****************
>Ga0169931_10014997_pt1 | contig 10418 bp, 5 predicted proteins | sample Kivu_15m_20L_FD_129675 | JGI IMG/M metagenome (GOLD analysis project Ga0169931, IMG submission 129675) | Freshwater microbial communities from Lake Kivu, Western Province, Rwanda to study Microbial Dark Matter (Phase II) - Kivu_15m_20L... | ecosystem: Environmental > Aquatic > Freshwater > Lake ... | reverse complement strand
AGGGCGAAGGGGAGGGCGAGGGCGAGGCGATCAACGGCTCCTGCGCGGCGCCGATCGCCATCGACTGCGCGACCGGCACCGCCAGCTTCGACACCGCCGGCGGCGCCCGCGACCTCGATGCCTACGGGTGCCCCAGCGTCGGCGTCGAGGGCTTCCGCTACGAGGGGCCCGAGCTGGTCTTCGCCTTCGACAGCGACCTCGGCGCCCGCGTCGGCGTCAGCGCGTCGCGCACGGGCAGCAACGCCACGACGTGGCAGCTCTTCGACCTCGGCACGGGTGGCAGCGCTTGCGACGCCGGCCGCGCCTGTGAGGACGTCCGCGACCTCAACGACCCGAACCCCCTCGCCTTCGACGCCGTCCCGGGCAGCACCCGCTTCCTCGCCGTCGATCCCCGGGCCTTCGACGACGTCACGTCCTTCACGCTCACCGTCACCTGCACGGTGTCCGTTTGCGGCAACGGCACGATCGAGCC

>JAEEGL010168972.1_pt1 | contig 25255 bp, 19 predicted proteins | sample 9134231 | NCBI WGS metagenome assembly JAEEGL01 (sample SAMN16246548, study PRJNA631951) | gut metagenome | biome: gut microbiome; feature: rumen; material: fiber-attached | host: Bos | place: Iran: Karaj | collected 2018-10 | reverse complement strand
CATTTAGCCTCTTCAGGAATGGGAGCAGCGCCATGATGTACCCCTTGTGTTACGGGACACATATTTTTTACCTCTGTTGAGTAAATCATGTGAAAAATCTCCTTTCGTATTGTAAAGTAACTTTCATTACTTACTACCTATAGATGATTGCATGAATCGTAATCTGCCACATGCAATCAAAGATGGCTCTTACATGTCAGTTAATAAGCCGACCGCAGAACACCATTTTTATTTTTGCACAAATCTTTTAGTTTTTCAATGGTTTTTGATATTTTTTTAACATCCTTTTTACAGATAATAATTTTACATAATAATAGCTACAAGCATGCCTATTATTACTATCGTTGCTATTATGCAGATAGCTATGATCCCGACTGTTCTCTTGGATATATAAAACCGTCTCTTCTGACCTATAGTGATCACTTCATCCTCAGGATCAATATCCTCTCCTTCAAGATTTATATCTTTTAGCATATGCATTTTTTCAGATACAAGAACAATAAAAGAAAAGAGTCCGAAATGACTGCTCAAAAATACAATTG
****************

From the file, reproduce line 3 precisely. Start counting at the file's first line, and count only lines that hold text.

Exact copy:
>JAEEGL010168972.1_pt1 | contig 25255 bp, 19 predicted proteins | sample 9134231 | NCBI WGS metagenome assembly JAEEGL01 (sample SAMN16246548, study PRJNA631951) | gut metagenome | biome: gut microbiome; feature: rumen; material: fiber-attached | host: Bos | place: Iran: Karaj | collected 2018-10 | reverse complement strand